Take a Look at Mariko Mori`s Rio 2016 Art Installation

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A sixth ring has been added to the Olympic Games, this time in the form of a site-specific installation from Japanese contemporary artist Mariko Mori. A collaboration between the Rio 2016 cultural program and Mori’s Faou Foundation, this is the artist’s latest project in her goal of installing a large public artwork on each inhabited continent. She has already installed Sun Pillar in a remote bay in Okinawa Prefecture, Japan.

Rio 2016 Art

Ring: One With Nature is a giant, luminous acrylic ring—made from the same acrylic as Sun Pillar—10 feet in diameter and weighing two tons without the supports, installed atop the 58-meter-tall Véu da Noiva (“Bride’s Veil”) waterfall, which is located about two hours outside of Rio. The ring will change color from blue to gold depending on the time of day, and during the winter solstice, it will align with the sun.

“Seven years ago I had a dream, and the vision was a golden ring on top of a waterfall,” Mori told Vogue.com. The actual execution of the project was on a much shorter timetable. Mori began inspecting waterfalls in 2014, visiting roughly 30 before landing on a specific one, but due to behind-the-scenes installation issues, she had to find a last-minute replacement waterfall just five months ago. “When I got the news, I was in London, so I actually found the waterfall we ended up using via Google Images. Of course, I visited the site, but that was how I originally found it,” Mori explains.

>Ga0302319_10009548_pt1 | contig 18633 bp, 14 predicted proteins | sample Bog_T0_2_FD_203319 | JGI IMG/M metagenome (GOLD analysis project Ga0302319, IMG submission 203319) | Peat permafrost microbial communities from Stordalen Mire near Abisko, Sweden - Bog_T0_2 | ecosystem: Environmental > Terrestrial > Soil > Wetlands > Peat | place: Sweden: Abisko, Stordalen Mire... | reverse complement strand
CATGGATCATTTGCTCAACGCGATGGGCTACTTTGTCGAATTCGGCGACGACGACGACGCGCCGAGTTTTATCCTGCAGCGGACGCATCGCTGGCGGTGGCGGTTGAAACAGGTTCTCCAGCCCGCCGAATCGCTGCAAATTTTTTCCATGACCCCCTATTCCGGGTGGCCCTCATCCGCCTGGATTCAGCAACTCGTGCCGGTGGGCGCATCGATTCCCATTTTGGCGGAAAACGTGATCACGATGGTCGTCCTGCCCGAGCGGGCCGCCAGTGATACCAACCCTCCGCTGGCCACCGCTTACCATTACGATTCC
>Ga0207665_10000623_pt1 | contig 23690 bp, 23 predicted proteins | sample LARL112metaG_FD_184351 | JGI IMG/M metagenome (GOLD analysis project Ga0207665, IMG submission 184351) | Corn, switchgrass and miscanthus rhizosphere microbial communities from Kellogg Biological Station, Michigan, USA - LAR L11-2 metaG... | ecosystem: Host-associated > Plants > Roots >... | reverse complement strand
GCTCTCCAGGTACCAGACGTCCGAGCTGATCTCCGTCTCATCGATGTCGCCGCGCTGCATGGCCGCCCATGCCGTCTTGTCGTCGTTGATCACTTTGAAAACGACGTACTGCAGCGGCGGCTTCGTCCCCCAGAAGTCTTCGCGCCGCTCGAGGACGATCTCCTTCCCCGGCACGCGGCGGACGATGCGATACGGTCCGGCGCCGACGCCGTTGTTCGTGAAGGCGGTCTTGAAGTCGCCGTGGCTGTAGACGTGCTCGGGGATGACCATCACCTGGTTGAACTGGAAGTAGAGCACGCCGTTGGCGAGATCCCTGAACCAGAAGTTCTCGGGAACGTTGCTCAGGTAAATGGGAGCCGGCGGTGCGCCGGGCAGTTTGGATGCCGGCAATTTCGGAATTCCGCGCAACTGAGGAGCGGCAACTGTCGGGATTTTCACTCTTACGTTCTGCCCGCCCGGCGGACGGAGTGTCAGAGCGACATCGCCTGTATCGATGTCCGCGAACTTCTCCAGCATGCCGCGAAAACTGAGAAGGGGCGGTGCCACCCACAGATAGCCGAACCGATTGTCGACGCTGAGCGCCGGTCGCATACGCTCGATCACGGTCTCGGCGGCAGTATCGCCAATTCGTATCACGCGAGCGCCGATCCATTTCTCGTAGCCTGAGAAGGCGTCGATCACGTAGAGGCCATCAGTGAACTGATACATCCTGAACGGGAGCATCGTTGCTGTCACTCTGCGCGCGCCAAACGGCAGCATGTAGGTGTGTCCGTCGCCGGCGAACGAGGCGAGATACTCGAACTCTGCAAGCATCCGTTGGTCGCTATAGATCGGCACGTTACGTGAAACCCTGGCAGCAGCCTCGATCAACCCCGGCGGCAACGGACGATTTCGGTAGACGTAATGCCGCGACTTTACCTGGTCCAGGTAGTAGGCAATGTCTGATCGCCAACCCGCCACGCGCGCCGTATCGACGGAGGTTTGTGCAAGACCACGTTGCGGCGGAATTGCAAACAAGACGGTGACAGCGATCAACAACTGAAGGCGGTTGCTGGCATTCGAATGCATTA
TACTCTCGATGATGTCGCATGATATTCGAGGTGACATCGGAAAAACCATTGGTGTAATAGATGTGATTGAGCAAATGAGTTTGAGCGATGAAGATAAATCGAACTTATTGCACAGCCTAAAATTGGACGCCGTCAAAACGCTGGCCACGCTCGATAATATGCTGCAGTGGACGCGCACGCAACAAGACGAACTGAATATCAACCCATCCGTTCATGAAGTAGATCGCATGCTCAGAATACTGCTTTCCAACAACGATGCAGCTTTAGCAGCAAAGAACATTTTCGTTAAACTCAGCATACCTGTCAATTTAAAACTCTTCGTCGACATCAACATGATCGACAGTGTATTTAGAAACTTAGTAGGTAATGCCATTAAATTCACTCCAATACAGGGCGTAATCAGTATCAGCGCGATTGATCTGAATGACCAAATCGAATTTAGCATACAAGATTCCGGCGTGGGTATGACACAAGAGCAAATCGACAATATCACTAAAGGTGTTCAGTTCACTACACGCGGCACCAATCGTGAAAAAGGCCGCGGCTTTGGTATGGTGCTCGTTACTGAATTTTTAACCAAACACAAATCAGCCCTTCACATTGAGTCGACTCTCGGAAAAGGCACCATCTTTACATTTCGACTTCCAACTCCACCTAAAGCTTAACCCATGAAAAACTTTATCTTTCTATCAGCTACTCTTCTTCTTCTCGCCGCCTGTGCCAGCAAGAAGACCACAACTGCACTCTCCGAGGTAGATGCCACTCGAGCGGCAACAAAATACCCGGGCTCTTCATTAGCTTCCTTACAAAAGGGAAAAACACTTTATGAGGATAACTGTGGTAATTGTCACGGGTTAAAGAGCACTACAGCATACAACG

Difficult as the logistics were, once a location was confirmed, the real work began. “There were so many engineers used to create the cantilever that holds up the ring,” Mori said. “Topographical, environmental, hydrological, and mechanical engineers. But because we developed this project since 2014 and had to change the location in March, time was still the biggest challenge.” The ring is held up by a massive cantilever, and it’s designed to last more than 1,000 years.

Mori has lived in New York since 1992. She studied art in the Whitney Museum of American Art’s Independent Study Program, and her work has been acquired by the Museum of Modern Art, the Guggenheim Museum, and the Centre Pompidou in Paris. The ring project is one of the works sponsored by Celebra, the cultural program of the Rio Olympic Games. At the games, Mori also ran the Olympic torch before the opening ceremony last Friday.

“Athletes contribute to the evolution of the physical aspect of humanity,” said Mori. “And artists try to contribute to the creative aspects of humanity—but for both, it is about going beyond their limits to break records, especially to break their own records.”

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